Reviewed by: BigAl
Approximate word count: 55-60,000 words
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Anon is a group of stay-at-home Dads who teamed up to tell the story of a man going through the same experience.
“Paul Rogers is not a good man, but he’s not a bad man either. He’s a man who, due to a high-earning wife and company lay-offs, finds himself at home looking after his baby son.
His days as a rare and angry male carer take him through swimming pools full of naked mothers to lesbian support groups, telling lies to ex-colleagues about Filipino nannies and leaving obscene comments on parenting blogs. Throughout it all, Paul’s life lurches like a badly-maintained stroller towards a devastating and liberating conclusion: his baby’s first day in daycare.”
Paul Rogers comes off as a bit of a … jerk is the word that I can safely use that best fits. I didn’t much like him at first. But I kept on reading, because the adventures as a stay-at-home dad he was relating (a mixture of titillating and humorous) were still entertaining, plus I wanted to see how it worked out in the end. As I read on I realized that much of Paul’s story was spin, with fantasies masquerading as truth, stories slanted to make him look better than reality, or a case of sour grapes, claiming he didn’t care or that something was no big deal when in reality it was. As the story progresses, Paul changes for the better, growing into and enjoying his new role, even if he doesn’t want to admit it, sometimes even to himself.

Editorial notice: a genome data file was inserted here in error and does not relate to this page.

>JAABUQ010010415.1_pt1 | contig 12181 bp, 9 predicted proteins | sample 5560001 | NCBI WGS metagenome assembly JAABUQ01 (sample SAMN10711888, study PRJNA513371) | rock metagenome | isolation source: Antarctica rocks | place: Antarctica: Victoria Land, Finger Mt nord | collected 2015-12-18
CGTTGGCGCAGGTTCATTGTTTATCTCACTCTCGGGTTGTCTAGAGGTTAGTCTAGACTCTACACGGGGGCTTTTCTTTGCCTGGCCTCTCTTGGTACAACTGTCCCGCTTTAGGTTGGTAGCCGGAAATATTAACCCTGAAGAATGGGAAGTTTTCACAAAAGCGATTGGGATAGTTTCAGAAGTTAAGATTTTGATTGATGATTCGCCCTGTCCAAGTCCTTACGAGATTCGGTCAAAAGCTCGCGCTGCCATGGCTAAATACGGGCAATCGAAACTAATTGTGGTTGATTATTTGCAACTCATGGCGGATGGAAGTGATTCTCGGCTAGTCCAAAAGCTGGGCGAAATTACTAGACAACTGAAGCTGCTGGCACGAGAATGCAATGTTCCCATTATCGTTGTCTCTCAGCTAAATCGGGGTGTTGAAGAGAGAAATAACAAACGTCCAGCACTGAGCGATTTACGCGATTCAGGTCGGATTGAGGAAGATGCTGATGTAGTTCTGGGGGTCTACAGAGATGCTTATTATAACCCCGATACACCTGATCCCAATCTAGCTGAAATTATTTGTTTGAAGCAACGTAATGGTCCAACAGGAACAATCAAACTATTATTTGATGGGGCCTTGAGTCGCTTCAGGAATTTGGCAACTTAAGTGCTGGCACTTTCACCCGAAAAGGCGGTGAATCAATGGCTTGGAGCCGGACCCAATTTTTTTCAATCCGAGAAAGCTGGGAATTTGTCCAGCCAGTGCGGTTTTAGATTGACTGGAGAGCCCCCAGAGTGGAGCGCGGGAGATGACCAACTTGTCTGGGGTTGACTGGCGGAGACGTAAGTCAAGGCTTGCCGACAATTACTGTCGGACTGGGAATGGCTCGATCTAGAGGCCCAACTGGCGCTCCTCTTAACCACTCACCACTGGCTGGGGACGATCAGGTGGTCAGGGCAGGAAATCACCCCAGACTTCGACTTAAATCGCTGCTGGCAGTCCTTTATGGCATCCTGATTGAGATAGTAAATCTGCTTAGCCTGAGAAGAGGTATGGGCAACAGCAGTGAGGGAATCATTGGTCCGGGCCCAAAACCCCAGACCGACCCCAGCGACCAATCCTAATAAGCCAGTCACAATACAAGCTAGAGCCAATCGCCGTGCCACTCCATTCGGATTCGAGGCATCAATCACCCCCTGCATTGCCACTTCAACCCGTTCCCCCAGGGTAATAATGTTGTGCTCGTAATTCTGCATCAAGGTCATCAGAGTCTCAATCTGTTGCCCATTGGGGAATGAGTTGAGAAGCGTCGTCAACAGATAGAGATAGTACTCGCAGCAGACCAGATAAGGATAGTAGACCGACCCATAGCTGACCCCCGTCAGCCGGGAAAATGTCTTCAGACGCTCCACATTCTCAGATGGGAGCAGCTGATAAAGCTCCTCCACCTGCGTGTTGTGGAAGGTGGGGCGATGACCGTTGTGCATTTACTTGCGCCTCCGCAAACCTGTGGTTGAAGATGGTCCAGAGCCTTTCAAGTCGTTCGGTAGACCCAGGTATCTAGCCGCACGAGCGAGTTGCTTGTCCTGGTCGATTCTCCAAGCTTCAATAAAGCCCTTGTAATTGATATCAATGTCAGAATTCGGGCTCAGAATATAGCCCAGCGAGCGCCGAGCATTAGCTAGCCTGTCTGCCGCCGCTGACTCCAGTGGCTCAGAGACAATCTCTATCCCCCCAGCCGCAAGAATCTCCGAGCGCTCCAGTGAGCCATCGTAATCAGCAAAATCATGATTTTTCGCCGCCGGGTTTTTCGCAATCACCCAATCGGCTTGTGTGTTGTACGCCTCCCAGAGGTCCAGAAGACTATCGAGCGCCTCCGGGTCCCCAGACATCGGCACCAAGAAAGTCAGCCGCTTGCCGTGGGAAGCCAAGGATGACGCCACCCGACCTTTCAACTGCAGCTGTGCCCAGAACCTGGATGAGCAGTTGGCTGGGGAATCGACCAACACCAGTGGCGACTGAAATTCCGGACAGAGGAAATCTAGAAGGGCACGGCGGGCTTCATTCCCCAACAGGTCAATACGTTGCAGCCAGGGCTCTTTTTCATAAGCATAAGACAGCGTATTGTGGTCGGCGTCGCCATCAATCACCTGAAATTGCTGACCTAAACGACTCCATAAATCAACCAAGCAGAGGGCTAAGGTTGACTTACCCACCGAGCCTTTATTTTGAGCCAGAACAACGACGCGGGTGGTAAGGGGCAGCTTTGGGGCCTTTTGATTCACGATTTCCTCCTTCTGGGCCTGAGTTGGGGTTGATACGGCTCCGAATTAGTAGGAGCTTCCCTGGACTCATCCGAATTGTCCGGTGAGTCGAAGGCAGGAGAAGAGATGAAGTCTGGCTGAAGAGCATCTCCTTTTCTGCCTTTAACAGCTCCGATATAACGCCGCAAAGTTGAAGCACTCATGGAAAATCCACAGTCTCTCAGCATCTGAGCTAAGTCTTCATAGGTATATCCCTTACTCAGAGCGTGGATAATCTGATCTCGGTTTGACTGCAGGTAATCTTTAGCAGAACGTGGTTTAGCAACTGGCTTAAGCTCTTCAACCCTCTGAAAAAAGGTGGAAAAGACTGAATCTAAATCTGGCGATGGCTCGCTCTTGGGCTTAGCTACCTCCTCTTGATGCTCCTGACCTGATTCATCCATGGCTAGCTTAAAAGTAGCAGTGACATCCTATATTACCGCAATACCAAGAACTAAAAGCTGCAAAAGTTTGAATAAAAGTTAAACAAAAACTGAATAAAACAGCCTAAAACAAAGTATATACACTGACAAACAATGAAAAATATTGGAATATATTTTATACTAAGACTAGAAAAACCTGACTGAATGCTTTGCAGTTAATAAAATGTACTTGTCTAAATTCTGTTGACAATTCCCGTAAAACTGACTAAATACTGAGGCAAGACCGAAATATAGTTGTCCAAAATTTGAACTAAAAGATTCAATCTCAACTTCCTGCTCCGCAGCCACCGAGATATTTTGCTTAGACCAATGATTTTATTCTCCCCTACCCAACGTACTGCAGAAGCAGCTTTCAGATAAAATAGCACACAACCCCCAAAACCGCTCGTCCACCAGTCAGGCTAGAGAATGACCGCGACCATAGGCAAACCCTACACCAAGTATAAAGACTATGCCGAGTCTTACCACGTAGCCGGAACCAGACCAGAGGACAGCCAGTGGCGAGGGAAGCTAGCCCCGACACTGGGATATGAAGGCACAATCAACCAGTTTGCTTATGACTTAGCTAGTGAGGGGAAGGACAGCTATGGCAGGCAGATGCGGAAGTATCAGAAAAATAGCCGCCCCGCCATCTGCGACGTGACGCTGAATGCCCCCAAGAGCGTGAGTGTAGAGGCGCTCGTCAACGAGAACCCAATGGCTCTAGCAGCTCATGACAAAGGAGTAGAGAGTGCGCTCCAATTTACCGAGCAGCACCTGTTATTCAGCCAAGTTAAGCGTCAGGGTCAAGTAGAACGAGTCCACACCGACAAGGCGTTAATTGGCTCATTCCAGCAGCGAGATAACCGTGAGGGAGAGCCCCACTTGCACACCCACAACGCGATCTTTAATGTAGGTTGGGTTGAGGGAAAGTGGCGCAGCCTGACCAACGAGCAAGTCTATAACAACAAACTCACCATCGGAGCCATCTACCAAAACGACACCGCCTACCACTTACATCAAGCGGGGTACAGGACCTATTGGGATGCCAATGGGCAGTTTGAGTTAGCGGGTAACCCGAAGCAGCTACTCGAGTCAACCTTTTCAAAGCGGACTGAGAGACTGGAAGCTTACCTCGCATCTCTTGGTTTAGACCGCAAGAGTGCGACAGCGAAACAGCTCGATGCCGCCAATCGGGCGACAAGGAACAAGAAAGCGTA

The writing was done well, however, there was one point in the book where the voice changed drastically, from a solid, but more conversational prose style to what I can only describe as literary, with more flowery language and bigger, less common words. Both styles were okay (although the predominate style better fit the book’s genre), however the abrupt change was jarring. Still an interesting and entertaining, if at times exasperating read.
Some adult situations and language.
It isn’t clear where the authors are from. Possibly some from the US and some from the UK. It appears the intent was to use US spelling conventions, although a few UK spellings slipped through. However, due to syntax and the frequent use of one expletive with a different meaning and usage in the two countries, I’m fairly certain at least one if not all the authors are from the UK. (Not that this really matters, I just found it interesting.)
No significant issues.
Rating: **** Four Stars